PopUps With Interactivity Using NotificationRequest (Prism 5.0)

In this article, we will learn about INotification and PopUps with Interactivity using NotificationRequest.

Nearly every application has a need to notify the user about an event or to ask for confirmation before proceeding onto the next operation. Prior to MVVM, we would have used the MessageBox class in the code-behind. But for MVVM applications, that's not the appropriate way since it breaks the separation of concerns from the view or viewmodel. There are many ways to show popups in a MVVM application. In Prism, we just happen to use triggers.

Triggers

Triggers are used to initiate actions when a specific event is raised. So, it means we need to setup a view to detect the interaction request of an event and then present an appropriate visual display for that request.

How to raise events

Now for raising events, we need an event trigger. But not just any event trigger. We don't want to use the built-in event trigger, instead Prism provides its own InteractionRequestTrigger. This trigger binds to the source object or the InteractionRequest object that exists in your viewmodel. It automatically wires up and connects to the appropriate raised event on that request.

What next?

Once that request event is raised, the InteractionRequest should then invoke an action and this action calls the PopUpWindowAction and displays a popup window to the user. When it is shown its data context is set to the context parameter of the InteractionRequest.

You can even specify your own custom window content by setting the window content property on the popup window action object. The Tile of the popup window is bound to the Tile property of the context object.

InteractionRequest

The following are some interfaces one needs to be familiar with:

  1. INotification
  2. IConfirmation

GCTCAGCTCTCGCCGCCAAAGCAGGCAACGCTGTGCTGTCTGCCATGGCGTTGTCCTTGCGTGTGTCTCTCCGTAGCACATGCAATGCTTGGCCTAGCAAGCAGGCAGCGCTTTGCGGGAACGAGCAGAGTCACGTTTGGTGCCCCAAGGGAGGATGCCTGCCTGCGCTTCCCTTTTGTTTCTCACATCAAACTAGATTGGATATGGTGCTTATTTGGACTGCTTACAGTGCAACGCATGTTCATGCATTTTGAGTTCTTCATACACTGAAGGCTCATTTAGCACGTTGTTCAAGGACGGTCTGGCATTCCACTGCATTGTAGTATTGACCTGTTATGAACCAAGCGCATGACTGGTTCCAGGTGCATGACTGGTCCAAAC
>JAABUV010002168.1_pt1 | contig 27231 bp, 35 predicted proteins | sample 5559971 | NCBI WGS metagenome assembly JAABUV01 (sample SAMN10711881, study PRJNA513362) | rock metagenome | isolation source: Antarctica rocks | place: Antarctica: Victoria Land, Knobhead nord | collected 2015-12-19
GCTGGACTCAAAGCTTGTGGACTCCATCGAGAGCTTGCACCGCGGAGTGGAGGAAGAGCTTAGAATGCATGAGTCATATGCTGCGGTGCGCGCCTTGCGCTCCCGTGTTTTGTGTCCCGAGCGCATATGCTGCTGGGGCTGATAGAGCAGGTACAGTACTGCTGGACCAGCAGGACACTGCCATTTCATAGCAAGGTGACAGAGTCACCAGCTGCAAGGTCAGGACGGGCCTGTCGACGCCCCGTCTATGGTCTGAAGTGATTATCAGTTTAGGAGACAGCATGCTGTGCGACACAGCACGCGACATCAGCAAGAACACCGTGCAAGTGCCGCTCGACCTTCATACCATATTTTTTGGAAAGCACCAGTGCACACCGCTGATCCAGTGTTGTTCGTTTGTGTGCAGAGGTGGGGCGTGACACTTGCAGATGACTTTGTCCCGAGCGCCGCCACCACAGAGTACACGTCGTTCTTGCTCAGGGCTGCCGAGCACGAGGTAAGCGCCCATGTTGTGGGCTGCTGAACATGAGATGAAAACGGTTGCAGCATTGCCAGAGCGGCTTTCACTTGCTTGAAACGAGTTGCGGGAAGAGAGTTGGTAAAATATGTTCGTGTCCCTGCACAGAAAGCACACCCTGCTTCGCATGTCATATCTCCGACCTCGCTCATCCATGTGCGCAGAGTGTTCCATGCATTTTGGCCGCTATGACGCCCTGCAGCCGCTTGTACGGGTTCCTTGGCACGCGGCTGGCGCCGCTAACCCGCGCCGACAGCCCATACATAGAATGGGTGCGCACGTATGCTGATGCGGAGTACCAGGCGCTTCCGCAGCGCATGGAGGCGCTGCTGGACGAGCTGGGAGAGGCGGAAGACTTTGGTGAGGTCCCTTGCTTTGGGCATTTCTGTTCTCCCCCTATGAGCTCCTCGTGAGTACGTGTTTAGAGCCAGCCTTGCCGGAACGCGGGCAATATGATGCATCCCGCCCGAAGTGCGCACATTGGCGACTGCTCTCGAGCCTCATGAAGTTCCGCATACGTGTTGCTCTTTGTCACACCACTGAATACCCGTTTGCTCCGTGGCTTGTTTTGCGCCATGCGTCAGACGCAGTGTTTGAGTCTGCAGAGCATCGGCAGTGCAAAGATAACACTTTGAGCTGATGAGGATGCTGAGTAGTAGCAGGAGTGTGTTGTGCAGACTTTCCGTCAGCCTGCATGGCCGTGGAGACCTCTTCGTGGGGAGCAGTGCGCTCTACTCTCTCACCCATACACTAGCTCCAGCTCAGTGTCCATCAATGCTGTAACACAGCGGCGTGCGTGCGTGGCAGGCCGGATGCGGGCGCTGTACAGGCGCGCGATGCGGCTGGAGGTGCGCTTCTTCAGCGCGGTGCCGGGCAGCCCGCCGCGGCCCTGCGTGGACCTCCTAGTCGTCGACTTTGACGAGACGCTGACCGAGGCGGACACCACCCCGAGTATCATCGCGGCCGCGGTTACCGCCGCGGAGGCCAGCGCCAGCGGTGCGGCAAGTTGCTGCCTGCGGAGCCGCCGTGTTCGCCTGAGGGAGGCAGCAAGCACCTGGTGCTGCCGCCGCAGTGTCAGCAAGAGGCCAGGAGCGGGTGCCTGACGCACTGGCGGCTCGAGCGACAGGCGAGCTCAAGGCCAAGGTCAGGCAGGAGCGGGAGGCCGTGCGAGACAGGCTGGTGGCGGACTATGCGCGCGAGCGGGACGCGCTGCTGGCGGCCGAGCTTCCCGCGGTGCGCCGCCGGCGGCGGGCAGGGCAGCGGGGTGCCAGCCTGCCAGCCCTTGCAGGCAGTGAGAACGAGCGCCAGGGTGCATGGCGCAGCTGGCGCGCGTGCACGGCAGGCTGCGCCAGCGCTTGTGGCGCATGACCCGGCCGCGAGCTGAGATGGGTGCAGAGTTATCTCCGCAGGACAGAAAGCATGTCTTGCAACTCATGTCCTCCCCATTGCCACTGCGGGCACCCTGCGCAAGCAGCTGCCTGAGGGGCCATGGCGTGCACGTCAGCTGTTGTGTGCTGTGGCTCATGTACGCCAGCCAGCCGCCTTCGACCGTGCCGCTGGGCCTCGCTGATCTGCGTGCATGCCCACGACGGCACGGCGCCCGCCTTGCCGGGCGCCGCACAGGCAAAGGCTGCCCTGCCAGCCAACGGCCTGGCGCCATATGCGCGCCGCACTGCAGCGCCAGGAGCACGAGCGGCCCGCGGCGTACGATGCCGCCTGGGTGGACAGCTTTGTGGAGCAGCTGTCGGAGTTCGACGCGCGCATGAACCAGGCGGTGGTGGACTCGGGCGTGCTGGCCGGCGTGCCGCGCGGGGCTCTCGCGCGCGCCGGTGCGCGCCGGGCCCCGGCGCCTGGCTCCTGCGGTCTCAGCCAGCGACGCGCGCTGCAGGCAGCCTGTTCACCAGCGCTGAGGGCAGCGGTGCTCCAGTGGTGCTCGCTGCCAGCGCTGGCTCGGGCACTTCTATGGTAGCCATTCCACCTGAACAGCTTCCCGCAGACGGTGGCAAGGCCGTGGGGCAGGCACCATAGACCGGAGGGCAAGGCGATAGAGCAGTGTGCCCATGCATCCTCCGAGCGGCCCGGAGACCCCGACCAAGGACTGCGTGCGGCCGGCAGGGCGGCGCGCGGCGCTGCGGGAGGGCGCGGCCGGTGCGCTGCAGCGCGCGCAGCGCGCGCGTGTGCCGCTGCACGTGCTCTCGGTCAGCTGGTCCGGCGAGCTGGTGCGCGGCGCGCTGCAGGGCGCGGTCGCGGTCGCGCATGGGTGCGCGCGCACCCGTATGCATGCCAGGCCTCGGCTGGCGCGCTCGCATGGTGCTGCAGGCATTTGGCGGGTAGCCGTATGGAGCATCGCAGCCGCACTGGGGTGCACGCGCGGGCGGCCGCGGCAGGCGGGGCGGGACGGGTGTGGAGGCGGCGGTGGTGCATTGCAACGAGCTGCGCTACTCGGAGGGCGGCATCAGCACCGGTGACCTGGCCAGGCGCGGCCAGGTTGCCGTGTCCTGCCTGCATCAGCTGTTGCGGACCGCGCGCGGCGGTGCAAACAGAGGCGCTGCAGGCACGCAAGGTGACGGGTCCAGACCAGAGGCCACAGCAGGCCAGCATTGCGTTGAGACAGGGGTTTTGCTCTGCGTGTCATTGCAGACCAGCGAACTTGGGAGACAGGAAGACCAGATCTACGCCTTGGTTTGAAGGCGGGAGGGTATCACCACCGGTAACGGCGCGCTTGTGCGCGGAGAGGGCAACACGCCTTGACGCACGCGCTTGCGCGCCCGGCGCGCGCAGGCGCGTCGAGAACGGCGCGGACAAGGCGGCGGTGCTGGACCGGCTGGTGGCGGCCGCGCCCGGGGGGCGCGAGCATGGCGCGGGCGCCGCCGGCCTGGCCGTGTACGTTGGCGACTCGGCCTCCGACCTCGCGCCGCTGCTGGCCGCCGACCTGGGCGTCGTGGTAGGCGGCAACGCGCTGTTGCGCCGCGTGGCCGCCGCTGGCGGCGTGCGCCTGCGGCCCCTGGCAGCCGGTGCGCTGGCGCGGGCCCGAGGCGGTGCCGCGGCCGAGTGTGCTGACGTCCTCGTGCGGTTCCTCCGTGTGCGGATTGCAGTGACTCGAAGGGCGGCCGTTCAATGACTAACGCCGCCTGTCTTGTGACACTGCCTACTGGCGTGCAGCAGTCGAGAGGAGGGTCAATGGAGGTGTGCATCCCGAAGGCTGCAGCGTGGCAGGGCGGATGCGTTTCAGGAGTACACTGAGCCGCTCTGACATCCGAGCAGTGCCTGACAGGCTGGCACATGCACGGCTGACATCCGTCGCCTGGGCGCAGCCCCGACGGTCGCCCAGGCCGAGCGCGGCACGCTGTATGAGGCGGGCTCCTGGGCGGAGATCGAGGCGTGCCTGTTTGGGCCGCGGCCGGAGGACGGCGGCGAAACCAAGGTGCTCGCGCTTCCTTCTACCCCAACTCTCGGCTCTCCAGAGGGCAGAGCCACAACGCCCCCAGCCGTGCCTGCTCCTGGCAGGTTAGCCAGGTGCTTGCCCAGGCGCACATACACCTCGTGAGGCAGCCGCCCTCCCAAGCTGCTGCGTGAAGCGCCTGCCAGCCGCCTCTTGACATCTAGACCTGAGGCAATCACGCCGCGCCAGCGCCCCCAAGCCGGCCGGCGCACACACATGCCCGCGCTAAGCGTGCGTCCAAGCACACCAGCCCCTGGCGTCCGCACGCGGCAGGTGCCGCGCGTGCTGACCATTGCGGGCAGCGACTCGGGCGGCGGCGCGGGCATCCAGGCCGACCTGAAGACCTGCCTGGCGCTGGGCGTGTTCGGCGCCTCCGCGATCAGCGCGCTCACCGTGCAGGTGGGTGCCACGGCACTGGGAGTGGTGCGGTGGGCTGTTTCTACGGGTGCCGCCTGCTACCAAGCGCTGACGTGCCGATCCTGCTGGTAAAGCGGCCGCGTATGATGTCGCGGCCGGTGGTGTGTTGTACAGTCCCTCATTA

3. Custom

INotification has two contracts on its two properties as Tile and Content. The Tile property that I just talked about is the property it reads from. Next is the Content property, which will be our message. So, if you are not providing your own window content, this message is what's going to show in the default popup window, that is shown using this request. I like to mention that the INotification request is only used when you are trying to notify the user about something.

Next we have is IConfirmation request, that extends INotification. It adds a new confirmed property that basically signifies, if the request was confirmed or not. We use an IConfirmation request for scenarios where we want to use a messagebox for a Yes/No type answer.

And of course you can always create your custom request. So, if you want to pass custom objects or custom information or INotification and IConfirmation doesn't solve your problem, you can create your own.

Implementing Popups

Implementing popups are not at all difficult when the following procedure is followed:

  1. Declare an InteractionObject<T> object in the viewmodel
  2. Need a DelegateCommand to raise the request
  3. Add a trigger to the view
  4. Inside the trigger, add an InteractionRequestTrigger
  5. Add a PopupWindowAction
  6. Bind a command to the button
The Code starts here

In this article, we will learn only about INotification. Let's create a simple view with a button and a label. On the click of this button, we will see how to show notifications using MVVM and my label will display the status of the notification.
  1. <Grid>  
  2.     <StackPanel>     
  3.         <Button Content="PopUp" Width="90" Height="30" Command="{Binding NotificationCommand}"/>  
  4.        <Label Margin="20" Content="{Binding Status}"/>  
  5.     </StackPanel>  
  6. </Grid>  
I have a viewModel that has a single property called Status and this property will be used to display the response of my request.
  1. string _status;  
  2. public String Status  
  3.  {  
  4.        get { return _status; }